Evgeny Nesterov about "Instant Tomorrow" project


Instant Tomorrow на выставке Power and Architecture в галерее Calvert 22 London

At the end of far-off, almost mythical eighties, the song called 'Tomorrow Never Comes’ appeared, a product of a popular in a narrow circle band “Durutti Column”. 
I do not remember what it was about, something extravagantly lyrical. And I find it hard to recover its musical qualities, even though it certainly had them. But, from time to time, the title continues to pop up in various contexts. And with each new appearance it makes an eerie feeling of being somehow encapsulated, of a life sentence in an instant "now", ever more tangible.

In this endless, thoroughly overwhelming nanosecond of The Present an impenetrable and relentless ‘tomorrow' finds its form. A nanosecond later, this fresh and almost foreign substantiality, strange smells, unfamiliar sounds become part of memory; and, eventually, if they are stable enough, a permanent part of mnemonic landscape.

‘New’ is not always immediately recognizable as occurred future. Some temporal distance must be traversed before a continuously leaking 'tomorrow' will be seen and realized as an irreversible fact, as a unique category that has no precedence. This distance depends on a number of factors. Among them - the place: in a godforsaken, sufficiently autonomous village or in a small, conservative European town this awareness might crystallize considerably later than in a detention camp maze of freshly sprouted chunks of suburbia, where its anonymous denizens return after three-hours commute only to crush into uneasy sleep. (Unless, of course, the village has found itself in crosshair of the stomping progress and is sentenced to demolition for the next project of the century. Then the appreciation of the brand new day might come quite swiftly.) Well, and naturally, alertness, reactivity and articulacy of an individual observer are very, if not the most, significant constituents of the recognition process, its speed, comprehension and accuracy.

Association between 'Tomorrow Never Comes' and 'Instant Tomorrow' is pretty much on the surface.

But besides obvious verbal coincidences, between two 'tomorrows' might be some more delicate relations .

'Instant tomorrow' - while being a demonstrably photographic project, almost overstating a specific to photography pretention to be a detached record of an optical event - gets very close to the membrane, to the moment, where longed-for, frightening, intangible future turns tactile, available, and often aggressive.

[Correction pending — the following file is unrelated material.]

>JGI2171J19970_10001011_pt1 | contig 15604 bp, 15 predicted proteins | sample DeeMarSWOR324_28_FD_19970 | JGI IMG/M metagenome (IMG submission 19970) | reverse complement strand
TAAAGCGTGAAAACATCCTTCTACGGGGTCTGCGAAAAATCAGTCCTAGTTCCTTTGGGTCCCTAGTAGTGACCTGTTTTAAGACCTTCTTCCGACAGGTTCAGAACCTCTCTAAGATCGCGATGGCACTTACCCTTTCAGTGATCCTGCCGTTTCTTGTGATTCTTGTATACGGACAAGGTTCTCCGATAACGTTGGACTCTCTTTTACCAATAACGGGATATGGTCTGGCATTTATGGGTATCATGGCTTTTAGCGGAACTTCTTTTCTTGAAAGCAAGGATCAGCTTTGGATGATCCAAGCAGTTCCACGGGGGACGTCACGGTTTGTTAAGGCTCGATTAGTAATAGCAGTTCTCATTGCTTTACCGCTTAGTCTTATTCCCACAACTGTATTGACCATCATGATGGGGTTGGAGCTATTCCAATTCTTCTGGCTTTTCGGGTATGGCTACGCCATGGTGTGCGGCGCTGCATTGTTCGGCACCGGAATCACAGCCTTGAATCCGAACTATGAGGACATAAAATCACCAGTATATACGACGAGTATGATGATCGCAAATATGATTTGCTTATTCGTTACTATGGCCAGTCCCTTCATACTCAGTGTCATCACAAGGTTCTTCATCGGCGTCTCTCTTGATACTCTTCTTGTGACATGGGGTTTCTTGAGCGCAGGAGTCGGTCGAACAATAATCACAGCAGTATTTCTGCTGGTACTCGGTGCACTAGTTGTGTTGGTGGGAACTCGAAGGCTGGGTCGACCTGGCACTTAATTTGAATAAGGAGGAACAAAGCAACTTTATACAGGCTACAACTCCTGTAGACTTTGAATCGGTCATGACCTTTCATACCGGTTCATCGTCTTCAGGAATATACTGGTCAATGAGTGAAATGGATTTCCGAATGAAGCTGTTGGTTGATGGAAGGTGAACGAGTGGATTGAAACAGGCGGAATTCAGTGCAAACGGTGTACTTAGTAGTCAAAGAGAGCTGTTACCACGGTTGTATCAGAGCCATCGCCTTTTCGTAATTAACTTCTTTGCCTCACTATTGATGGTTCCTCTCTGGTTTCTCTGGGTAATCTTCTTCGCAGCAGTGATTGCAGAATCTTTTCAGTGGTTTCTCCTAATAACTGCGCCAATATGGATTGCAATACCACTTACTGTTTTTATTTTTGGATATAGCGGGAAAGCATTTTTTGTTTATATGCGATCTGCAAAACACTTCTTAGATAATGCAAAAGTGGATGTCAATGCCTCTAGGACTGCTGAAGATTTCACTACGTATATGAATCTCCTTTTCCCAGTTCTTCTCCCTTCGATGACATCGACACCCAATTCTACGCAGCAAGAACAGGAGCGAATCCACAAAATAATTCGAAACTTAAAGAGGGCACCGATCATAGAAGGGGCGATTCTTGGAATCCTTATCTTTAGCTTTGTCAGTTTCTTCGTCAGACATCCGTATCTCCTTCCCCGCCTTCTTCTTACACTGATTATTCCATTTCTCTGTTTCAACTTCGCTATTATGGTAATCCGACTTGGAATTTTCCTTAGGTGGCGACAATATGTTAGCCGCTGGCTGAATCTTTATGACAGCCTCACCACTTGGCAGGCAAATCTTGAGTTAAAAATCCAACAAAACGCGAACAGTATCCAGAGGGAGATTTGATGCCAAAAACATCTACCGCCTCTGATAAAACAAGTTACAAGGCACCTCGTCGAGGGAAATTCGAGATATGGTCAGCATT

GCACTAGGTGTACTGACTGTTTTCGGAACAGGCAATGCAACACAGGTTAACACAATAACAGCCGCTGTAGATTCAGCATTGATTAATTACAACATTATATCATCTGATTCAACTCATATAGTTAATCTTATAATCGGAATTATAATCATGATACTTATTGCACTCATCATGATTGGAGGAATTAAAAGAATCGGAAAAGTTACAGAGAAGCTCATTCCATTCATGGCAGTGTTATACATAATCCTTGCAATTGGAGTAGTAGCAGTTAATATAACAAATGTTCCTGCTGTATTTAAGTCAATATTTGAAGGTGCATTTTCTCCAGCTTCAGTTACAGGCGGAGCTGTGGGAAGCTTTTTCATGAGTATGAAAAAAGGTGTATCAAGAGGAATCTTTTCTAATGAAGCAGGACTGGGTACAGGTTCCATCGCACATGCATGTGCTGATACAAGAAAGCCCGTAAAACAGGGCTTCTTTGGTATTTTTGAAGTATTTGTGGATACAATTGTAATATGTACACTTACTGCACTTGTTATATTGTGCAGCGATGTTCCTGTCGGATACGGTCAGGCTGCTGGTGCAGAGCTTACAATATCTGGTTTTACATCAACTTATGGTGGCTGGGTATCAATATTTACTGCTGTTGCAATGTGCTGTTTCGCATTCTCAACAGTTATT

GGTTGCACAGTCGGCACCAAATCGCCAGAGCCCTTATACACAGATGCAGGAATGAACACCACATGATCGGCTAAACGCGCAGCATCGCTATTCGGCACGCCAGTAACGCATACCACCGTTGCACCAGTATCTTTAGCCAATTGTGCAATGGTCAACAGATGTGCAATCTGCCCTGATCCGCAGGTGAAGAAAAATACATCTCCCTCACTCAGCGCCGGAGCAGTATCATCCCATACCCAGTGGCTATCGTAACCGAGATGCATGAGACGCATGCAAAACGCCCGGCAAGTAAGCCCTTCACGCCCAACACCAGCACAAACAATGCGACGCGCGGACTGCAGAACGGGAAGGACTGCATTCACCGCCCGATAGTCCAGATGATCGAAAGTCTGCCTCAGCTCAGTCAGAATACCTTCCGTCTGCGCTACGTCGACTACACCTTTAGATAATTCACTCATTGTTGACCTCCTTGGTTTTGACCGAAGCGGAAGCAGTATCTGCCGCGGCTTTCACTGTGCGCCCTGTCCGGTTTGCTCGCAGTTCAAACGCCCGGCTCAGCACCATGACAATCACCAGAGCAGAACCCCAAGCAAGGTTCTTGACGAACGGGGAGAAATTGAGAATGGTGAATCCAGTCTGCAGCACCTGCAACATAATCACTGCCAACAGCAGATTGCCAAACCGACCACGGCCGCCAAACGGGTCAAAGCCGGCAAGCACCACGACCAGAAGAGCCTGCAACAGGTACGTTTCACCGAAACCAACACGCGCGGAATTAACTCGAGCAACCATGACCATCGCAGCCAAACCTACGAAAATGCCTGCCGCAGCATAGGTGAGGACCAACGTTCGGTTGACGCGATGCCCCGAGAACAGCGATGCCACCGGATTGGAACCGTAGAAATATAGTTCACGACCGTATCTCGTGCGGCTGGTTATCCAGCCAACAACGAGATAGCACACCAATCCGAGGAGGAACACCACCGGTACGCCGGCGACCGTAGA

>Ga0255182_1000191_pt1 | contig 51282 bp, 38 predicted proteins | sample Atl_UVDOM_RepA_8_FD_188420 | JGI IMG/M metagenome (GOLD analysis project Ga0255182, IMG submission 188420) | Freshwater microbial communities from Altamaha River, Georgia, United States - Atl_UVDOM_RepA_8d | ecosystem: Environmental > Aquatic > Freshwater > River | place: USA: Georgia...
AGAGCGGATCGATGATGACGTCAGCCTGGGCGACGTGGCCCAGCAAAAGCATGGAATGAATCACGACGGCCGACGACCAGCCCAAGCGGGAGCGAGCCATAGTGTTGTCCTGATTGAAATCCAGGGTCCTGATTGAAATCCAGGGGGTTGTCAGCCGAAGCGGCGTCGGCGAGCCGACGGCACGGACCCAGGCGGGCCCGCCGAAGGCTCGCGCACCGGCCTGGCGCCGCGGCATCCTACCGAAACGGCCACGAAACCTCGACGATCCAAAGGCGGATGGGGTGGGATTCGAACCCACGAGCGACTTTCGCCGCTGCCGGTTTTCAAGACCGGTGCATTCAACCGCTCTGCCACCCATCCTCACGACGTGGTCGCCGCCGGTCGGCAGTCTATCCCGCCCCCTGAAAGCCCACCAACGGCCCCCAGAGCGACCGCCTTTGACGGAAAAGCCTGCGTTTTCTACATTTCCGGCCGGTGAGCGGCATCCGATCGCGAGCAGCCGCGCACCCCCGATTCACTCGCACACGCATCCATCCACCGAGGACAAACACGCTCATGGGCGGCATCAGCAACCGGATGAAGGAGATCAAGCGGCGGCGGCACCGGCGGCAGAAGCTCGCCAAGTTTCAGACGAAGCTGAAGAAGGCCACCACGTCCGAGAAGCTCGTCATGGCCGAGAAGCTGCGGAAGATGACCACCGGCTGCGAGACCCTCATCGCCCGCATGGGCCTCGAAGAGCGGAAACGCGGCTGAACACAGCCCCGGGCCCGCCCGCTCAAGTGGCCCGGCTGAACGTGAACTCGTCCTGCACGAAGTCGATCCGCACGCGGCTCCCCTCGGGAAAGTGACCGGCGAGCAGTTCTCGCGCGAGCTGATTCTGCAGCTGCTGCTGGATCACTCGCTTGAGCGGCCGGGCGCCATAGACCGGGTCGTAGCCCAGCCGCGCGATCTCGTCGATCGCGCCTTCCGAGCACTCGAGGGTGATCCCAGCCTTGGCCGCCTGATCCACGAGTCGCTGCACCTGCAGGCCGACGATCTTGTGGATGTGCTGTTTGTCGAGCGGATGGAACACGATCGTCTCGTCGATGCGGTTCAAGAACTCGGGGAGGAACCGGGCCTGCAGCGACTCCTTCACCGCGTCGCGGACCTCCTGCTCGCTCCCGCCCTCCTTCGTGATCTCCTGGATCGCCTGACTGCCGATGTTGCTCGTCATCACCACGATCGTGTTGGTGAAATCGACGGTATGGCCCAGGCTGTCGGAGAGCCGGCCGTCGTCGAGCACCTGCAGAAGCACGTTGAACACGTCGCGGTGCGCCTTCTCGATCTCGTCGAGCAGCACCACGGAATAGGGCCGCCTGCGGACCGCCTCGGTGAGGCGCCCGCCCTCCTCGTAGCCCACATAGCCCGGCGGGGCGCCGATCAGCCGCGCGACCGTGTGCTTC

It nearly approaches that unbearable 'tomorrow that never comes' and fixes a striking event, when one does not need to guess anymore, when full of threats and promises, never attainable 'future day' instantly turns into a microwaved can of "one-minute noodles" on cold plastic of a kitchen table, when it morphs itself into superhuman hollows of sleeping ‘arrondissements’.

We can talk a lot and cut intricate loops and circles around possible different qualities of this inevitable 'tomorrow'. But our habitual, Cartesian ways of analysis are fairly dull, redundant and ineffective by now; especially, when they are applied to something unprecedented, barely formed or which is only acquiring its aggregate properties. It also does not seem to be the right place to wax for long over poetic and lyrical aspect of the project – they are deliberately aloof and reserved, but quite rich, nevertheless.

Perhaps, it shouldn’t be attempted at all, considering today's incredible scatter and fragmentation of opinions, modes of perception, analytical and discursive clichés.

Each viewer will find in a sterile 'Instant Tomorrow' an echo of his or her unique expectations of never coming possible and impossible futures. Or will not.

Evgeniy Nesterov - photographer, philologist, tutor